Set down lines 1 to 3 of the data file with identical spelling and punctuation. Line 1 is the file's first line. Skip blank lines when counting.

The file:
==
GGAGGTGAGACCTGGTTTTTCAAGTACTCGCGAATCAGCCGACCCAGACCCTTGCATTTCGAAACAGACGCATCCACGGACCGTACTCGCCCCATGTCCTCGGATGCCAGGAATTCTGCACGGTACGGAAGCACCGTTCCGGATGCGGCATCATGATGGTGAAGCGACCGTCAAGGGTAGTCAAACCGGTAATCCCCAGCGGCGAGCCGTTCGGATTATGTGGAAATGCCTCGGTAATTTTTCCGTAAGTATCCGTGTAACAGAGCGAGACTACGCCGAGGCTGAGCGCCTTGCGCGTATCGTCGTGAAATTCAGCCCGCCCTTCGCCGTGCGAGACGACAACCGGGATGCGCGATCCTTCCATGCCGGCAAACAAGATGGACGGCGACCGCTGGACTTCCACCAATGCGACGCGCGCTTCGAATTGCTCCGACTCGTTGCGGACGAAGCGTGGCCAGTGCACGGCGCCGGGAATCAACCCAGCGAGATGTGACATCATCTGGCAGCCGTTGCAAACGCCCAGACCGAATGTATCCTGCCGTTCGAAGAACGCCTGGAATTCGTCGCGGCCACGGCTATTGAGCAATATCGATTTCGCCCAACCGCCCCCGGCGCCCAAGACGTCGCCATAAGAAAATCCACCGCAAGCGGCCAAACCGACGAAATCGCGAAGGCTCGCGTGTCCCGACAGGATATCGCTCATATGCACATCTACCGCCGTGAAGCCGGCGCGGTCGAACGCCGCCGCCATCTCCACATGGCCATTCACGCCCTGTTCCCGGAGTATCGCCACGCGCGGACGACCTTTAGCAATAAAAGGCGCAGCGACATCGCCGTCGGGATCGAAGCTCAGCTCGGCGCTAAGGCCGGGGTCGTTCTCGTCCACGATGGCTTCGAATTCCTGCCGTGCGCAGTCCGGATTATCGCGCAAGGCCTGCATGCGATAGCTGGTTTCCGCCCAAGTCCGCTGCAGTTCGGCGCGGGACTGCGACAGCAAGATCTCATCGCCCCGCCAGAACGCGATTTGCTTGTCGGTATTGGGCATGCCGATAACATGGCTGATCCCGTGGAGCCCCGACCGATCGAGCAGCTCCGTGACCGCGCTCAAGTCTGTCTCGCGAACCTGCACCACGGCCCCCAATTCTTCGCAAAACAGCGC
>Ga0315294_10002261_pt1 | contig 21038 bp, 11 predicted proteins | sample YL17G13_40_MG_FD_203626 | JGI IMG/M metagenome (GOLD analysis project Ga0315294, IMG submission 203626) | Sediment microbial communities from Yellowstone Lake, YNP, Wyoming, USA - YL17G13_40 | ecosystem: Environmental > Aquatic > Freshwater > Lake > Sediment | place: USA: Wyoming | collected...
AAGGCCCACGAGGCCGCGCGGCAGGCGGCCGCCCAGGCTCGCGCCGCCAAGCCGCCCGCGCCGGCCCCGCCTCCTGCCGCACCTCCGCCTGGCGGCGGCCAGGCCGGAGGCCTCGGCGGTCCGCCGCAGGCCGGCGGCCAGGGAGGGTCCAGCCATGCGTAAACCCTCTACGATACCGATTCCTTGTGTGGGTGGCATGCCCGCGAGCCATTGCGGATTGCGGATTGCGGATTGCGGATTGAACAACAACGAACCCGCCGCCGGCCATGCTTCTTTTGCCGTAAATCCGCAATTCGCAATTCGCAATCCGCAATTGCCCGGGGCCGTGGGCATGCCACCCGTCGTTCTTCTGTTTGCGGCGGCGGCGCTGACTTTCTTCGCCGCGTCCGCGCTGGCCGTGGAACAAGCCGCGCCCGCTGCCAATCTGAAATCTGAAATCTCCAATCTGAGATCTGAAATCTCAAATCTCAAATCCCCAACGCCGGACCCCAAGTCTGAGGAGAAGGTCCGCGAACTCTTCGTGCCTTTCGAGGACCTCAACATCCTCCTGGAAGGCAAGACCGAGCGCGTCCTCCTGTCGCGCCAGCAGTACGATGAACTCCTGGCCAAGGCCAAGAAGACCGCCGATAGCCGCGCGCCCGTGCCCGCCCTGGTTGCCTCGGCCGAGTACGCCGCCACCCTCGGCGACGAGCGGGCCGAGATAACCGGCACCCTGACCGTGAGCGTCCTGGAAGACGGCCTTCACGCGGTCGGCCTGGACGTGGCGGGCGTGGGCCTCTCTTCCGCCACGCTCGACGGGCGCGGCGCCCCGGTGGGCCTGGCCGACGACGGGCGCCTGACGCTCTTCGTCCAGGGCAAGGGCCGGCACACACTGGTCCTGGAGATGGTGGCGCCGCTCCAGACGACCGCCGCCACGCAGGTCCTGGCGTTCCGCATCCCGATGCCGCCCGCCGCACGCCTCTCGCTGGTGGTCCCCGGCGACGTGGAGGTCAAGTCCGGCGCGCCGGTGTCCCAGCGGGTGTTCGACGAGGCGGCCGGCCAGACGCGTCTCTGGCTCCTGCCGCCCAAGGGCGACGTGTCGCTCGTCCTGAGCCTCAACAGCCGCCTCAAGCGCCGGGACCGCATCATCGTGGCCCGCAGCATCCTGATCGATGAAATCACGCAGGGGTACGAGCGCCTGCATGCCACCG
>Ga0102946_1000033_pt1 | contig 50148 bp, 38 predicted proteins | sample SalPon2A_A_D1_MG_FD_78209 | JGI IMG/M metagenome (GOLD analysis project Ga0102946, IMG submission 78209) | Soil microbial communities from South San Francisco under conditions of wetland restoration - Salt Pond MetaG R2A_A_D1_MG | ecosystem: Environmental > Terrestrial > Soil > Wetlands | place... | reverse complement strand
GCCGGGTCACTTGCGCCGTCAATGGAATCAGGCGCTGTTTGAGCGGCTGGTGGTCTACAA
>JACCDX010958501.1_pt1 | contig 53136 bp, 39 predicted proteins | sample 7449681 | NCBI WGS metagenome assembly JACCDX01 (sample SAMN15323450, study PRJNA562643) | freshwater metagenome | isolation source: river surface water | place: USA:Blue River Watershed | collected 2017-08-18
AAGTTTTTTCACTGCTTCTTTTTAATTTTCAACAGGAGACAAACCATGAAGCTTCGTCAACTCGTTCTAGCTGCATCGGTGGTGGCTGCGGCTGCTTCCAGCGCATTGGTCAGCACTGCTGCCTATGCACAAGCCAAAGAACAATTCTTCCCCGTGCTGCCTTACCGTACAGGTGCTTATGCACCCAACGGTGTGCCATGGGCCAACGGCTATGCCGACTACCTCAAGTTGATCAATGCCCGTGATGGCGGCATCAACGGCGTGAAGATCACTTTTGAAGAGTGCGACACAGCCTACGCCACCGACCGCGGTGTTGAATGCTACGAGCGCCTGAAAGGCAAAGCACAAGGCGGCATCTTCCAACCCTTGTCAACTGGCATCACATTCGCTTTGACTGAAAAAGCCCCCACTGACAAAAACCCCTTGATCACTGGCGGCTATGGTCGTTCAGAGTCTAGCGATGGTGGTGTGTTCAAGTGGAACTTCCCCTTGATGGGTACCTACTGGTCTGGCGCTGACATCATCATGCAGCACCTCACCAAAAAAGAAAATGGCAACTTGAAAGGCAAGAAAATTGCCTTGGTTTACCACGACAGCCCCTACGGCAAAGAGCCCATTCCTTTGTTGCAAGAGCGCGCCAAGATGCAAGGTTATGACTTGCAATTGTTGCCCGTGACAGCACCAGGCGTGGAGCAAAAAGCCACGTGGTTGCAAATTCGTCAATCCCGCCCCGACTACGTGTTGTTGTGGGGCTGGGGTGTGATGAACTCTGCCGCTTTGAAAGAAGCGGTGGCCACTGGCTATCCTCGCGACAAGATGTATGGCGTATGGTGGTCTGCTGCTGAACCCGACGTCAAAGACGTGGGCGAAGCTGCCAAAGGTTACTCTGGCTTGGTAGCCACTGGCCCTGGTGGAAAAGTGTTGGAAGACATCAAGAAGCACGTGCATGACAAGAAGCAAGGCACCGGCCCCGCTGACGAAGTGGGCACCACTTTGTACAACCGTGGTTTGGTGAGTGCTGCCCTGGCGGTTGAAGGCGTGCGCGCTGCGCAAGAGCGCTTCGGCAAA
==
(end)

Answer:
GGAGGTGAGACCTGGTTTTTCAAGTACTCGCGAATCAGCCGACCCAGACCCTTGCATTTCGAAACAGACGCATCCACGGACCGTACTCGCCCCATGTCCTCGGATGCCAGGAATTCTGCACGGTACGGAAGCACCGTTCCGGATGCGGCATCATGATGGTGAAGCGACCGTCAAGGGTAGTCAAACCGGTAATCCCCAGCGGCGAGCCGTTCGGATTATGTGGAAATGCCTCGGTAATTTTTCCGTAAGTATCCGTGTAACAGAGCGAGACTACGCCGAGGCTGAGCGCCTTGCGCGTATCGTCGTGAAATTCAGCCCGCCCTTCGCCGTGCGAGACGACAACCGGGATGCGCGATCCTTCCATGCCGGCAAACAAGATGGACGGCGACCGCTGGACTTCCACCAATGCGACGCGCGCTTCGAATTGCTCCGACTCGTTGCGGACGAAGCGTGGCCAGTGCACGGCGCCGGGAATCAACCCAGCGAGATGTGACATCATCTGGCAGCCGTTGCAAACGCCCAGACCGAATGTATCCTGCCGTTCGAAGAACGCCTGGAATTCGTCGCGGCCACGGCTATTGAGCAATATCGATTTCGCCCAACCGCCCCCGGCGCCCAAGACGTCGCCATAAGAAAATCCACCGCAAGCGGCCAAACCGACGAAATCGCGAAGGCTCGCGTGTCCCGACAGGATATCGCTCATATGCACATCTACCGCCGTGAAGCCGGCGCGGTCGAACGCCGCCGCCATCTCCACATGGCCATTCACGCCCTGTTCCCGGAGTATCGCCACGCGCGGACGACCTTTAGCAATAAAAGGCGCAGCGACATCGCCGTCGGGATCGAAGCTCAGCTCGGCGCTAAGGCCGGGGTCGTTCTCGTCCACGATGGCTTCGAATTCCTGCCGTGCGCAGTCCGGATTATCGCGCAAGGCCTGCATGCGATAGCTGGTTTCCGCCCAAGTCCGCTGCAGTTCGGCGCGGGACTGCGACAGCAAGATCTCATCGCCCCGCCAGAACGCGATTTGCTTGTCGGTATTGGGCATGCCGATAACATGGCTGATCCCGTGGAGCCCCGACCGATCGAGCAGCTCCGTGACCGCGCTCAAGTCTGTCTCGCGAACCTGCACCACGGCCCCCAATTCTTCGCAAAACAGCGC
>Ga0315294_10002261_pt1 | contig 21038 bp, 11 predicted proteins | sample YL17G13_40_MG_FD_203626 | JGI IMG/M metagenome (GOLD analysis project Ga0315294, IMG submission 203626) | Sediment microbial communities from Yellowstone Lake, YNP, Wyoming, USA - YL17G13_40 | ecosystem: Environmental > Aquatic > Freshwater > Lake > Sediment | place: USA: Wyoming | collected...
AAGGCCCACGAGGCCGCGCGGCAGGCGGCCGCCCAGGCTCGCGCCGCCAAGCCGCCCGCGCCGGCCCCGCCTCCTGCCGCACCTCCGCCTGGCGGCGGCCAGGCCGGAGGCCTCGGCGGTCCGCCGCAGGCCGGCGGCCAGGGAGGGTCCAGCCATGCGTAAACCCTCTACGATACCGATTCCTTGTGTGGGTGGCATGCCCGCGAGCCATTGCGGATTGCGGATTGCGGATTGCGGATTGAACAACAACGAACCCGCCGCCGGCCATGCTTCTTTTGCCGTAAATCCGCAATTCGCAATTCGCAATCCGCAATTGCCCGGGGCCGTGGGCATGCCACCCGTCGTTCTTCTGTTTGCGGCGGCGGCGCTGACTTTCTTCGCCGCGTCCGCGCTGGCCGTGGAACAAGCCGCGCCCGCTGCCAATCTGAAATCTGAAATCTCCAATCTGAGATCTGAAATCTCAAATCTCAAATCCCCAACGCCGGACCCCAAGTCTGAGGAGAAGGTCCGCGAACTCTTCGTGCCTTTCGAGGACCTCAACATCCTCCTGGAAGGCAAGACCGAGCGCGTCCTCCTGTCGCGCCAGCAGTACGATGAACTCCTGGCCAAGGCCAAGAAGACCGCCGATAGCCGCGCGCCCGTGCCCGCCCTGGTTGCCTCGGCCGAGTACGCCGCCACCCTCGGCGACGAGCGGGCCGAGATAACCGGCACCCTGACCGTGAGCGTCCTGGAAGACGGCCTTCACGCGGTCGGCCTGGACGTGGCGGGCGTGGGCCTCTCTTCCGCCACGCTCGACGGGCGCGGCGCCCCGGTGGGCCTGGCCGACGACGGGCGCCTGACGCTCTTCGTCCAGGGCAAGGGCCGGCACACACTGGTCCTGGAGATGGTGGCGCCGCTCCAGACGACCGCCGCCACGCAGGTCCTGGCGTTCCGCATCCCGATGCCGCCCGCCGCACGCCTCTCGCTGGTGGTCCCCGGCGACGTGGAGGTCAAGTCCGGCGCGCCGGTGTCCCAGCGGGTGTTCGACGAGGCGGCCGGCCAGACGCGTCTCTGGCTCCTGCCGCCCAAGGGCGACGTGTCGCTCGTCCTGAGCCTCAACAGCCGCCTCAAGCGCCGGGACCGCATCATCGTGGCCCGCAGCATCCTGATCGATGAAATCACGCAGGGGTACGAGCGCCTGCATGCCACCG